MAHSA’s mood: ENDURING NATURE collection

Adam Bryce interviews Mahsa Willis, designer and founder of Mahsa, on her new collection Enduring Nature — an ode to contemplation in extraordinary times.

Mahsa is built around modern classics. What has changed from 2018’s A Single Woman collection to the new collection, Enduring Nature?

Enduring Nature is more realised than A Single Woman. I’ve evolved as a designer, as a business woman and, more broadly, as a woman. The brand expresses these changes via moods. This mood is more considered, cohesive and grounded. The moods are never trend driven, each one is a progression from the last.

There are new pieces in this collection, the Annie Hall-esque suiting and waistcoat, the ballet blouse, the sailor blouse but there are also classic pieces in new fabrics; soft sheer silk for added romance, the romantic trench in plaid suiting that can be worn as a dress and, coming soon, a new Liberty print.

With Enduring Nature I wanted to somehow connect ‘our natures’ in this story, alongside our natural world, both can be extremely elegant and enduring.

The traditional fashion model creates new collections four to six times a year. Since Mahsa’s inception, you’ve released collections every one and a half to two years. Why?

I wanted to allow time for our design process and I think the work needs longer than six months to live and be understood; I also wanted to monitor costs and debt as it is a high-risk industry, build in a pre-order system which takes time (again, time), factor in sustainability within business processes and address our carbon footprint as we work — these were some key my reasons for not working to seasons — to slow this cycle down.

Otherwise there is huge burn-out on so many levels. Slowing this cycle down feels good. It hopefully has a ripple-on effect so our consumers can feel calmer about their purchase. Timing is everything and our model works for our small team; we are efficient due to our business scale.

Tell us your thoughts, as a brand, on sustainability in the industry?

This is a big question and I am no expert, so my answers are subjective… There is no way my business will sustain if I do not implement sustainability goals and communicate this to consumers. Our slow model, made locally and other practices set us up for a sustainable model.

It is very true that the fashion industry must clean up its act. My brand is committed to focusing on sustainability and this is at the core of our business model, along with looking after my people and manufacturing here in New Zealand.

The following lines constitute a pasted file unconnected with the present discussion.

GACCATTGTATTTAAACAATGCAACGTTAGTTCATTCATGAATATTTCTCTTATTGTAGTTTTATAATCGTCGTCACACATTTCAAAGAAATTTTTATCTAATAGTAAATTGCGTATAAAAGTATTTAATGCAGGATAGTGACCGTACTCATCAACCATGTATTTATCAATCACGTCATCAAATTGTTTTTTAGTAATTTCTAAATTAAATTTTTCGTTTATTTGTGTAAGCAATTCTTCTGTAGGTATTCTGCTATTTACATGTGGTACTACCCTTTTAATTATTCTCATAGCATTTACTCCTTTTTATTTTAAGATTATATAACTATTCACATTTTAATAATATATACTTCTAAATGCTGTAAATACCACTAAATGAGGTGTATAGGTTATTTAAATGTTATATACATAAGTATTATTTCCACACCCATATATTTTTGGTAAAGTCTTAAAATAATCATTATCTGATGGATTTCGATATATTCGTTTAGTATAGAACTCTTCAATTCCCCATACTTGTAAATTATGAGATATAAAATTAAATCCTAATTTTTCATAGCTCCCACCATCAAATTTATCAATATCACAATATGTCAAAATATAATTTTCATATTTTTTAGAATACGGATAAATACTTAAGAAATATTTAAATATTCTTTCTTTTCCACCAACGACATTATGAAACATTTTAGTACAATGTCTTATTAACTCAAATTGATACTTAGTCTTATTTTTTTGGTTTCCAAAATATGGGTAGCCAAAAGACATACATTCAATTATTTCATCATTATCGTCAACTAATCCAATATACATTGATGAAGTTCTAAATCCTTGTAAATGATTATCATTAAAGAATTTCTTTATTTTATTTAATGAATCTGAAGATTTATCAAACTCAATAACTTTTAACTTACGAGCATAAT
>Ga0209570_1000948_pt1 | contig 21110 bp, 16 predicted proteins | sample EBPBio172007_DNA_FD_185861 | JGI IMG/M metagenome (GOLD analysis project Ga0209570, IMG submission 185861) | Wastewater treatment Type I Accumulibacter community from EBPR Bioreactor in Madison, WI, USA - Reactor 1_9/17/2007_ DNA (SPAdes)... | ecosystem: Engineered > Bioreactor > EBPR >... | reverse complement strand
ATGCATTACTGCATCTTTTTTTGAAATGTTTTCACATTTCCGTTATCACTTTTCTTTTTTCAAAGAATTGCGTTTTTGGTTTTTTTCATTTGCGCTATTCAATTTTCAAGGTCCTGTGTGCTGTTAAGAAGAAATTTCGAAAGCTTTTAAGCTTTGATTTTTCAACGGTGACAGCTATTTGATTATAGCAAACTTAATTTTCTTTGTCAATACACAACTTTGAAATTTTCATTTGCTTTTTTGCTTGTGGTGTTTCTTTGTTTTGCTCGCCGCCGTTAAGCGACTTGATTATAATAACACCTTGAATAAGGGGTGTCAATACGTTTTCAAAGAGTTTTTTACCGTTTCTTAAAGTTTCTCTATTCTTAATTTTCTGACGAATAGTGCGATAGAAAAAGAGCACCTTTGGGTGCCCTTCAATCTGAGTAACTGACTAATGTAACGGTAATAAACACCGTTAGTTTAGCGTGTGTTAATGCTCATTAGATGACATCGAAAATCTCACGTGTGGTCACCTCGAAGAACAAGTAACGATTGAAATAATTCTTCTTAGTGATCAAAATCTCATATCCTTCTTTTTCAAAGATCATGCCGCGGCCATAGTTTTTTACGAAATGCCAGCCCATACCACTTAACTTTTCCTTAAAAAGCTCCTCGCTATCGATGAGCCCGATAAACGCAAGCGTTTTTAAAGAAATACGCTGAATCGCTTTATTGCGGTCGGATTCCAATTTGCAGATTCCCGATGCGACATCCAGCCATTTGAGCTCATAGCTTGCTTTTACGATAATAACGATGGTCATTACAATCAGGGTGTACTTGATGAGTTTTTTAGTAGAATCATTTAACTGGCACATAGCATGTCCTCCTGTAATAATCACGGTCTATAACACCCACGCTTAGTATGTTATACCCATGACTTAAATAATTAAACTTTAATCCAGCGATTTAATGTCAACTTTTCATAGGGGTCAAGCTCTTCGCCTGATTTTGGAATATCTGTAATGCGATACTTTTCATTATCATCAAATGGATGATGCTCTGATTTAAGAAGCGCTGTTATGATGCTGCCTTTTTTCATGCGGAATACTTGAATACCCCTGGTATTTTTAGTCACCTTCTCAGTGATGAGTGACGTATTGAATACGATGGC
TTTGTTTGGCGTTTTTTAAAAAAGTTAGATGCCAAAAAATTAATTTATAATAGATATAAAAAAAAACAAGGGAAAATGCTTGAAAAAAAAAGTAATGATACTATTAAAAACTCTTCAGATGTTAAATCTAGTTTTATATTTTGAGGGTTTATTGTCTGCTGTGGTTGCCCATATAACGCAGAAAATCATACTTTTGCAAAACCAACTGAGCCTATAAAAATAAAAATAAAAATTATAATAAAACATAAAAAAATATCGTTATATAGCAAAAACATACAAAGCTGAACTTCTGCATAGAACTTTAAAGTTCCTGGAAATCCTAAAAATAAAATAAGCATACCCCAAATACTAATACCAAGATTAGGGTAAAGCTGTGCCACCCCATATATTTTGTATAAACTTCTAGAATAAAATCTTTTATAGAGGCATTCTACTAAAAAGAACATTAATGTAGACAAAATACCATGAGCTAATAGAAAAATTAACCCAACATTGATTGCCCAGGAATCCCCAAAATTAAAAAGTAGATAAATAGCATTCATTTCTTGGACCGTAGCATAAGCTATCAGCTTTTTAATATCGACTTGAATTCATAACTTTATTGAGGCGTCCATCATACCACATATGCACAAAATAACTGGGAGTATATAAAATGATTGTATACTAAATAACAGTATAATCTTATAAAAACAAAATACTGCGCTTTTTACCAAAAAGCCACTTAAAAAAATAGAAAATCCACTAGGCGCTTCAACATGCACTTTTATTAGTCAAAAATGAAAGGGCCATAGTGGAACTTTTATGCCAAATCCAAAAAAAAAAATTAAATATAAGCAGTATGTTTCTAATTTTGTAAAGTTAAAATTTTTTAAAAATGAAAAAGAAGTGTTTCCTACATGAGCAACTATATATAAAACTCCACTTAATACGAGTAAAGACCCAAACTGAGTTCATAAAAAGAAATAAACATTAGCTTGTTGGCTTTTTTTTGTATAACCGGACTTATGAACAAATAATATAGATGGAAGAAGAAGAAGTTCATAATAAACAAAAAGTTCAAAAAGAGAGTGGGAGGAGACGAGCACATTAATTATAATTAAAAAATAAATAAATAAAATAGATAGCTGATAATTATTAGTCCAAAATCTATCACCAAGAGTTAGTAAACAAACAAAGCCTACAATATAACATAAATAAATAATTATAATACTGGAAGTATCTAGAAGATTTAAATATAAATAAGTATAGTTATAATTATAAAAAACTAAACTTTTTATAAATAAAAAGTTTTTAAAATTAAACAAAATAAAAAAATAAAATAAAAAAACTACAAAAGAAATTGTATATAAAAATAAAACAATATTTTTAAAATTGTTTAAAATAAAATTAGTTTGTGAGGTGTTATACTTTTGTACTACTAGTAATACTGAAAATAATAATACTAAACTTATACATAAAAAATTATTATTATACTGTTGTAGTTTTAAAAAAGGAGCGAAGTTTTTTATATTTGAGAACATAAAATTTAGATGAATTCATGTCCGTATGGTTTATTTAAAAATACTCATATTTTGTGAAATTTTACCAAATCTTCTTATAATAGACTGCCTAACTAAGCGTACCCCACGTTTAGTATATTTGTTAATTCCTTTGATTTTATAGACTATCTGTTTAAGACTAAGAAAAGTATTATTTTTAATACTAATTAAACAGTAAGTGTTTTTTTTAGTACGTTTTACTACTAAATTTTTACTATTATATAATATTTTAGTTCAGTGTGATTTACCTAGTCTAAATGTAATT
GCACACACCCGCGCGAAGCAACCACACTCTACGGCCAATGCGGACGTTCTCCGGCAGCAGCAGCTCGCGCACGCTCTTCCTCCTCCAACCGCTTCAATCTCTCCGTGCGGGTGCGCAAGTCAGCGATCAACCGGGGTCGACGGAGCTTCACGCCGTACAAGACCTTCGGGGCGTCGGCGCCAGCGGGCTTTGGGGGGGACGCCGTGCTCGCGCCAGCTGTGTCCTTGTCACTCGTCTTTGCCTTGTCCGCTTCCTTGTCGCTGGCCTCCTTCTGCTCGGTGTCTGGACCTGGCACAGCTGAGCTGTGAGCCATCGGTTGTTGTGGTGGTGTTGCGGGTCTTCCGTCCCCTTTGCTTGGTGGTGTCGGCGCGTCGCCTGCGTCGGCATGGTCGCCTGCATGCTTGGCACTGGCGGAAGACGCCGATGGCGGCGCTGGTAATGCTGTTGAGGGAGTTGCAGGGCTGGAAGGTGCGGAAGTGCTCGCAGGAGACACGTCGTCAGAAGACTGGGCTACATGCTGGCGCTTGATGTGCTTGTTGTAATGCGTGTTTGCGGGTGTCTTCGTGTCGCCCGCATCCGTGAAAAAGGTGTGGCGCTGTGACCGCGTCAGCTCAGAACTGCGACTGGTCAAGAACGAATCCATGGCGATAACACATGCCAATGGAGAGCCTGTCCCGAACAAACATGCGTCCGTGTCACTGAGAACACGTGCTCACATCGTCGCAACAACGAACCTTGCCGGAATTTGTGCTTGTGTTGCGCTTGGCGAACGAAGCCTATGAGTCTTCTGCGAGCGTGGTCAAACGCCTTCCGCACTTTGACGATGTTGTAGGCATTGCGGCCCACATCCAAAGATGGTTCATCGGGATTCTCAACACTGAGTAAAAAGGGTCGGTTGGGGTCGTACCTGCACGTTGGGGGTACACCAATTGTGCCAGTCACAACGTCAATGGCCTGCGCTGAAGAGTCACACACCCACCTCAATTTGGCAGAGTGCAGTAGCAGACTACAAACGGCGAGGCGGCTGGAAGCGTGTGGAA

How has Covid-19 affected your year and what have you had to adjust or change due to the effects of the pandemic?

We dropped late, due to hold-ups and weren’t able to attend our collection shoot in Sydney but I felt confident due to our relationships with the team over there. My stockists were keen to get a collection out and I was encouraged by their enthusiasm.

We knew we needed to really focus on our website and our relationships and nail-down our processes. For me, forging on was crucial, not sitting back waiting or retreating. Due to the online home of Mahsa, along with my small skilled team, we survived without too much turmoil. Furthermore, our focus has been here at home so that, in some ways, made it easier during and post lockdown.

Commutation became very important and the business relationships built. During periods of upheaval, your model and your people are tested; you are only as strong as each other. We are cautiously optimistic.

Why Enduring Nature? Why is nature important to you and how does it relate to the collection?

It’s yet another love letter to evolving women, in the spirit of sisterhood. It’s about the resonance of an enduring nature and, like ‘nature’, we cultivate this in daily life. I’m simply adorning this.

Do you have a person in mind when you’re designing and has this changed since your last collection launch?

No, nothing has changed, they are women just like me — living openly, passionately and as best they can. Wearing a beautiful shirt, a trench coat, a blazer or a modern-day Edwardian dress can be embraced by a broad array of women — we all want to feel beautiful and endure in that sense.

What’s next for Mahsa?

Negotiate Covid, revise goals, have a holiday and endure elegantly. Lots in motion but I like to keep these things under wraps.


Enduring Nature photographed by Derek Henderson, styled by Karla Clarke, MU bu Isabella Schimid, modelled by Sophie McFadden.

WATCH the film

Related Stories

Sign up for email updates and news

Sign up

Sign up to receive regular news and updates on new issues, special projects, and other news.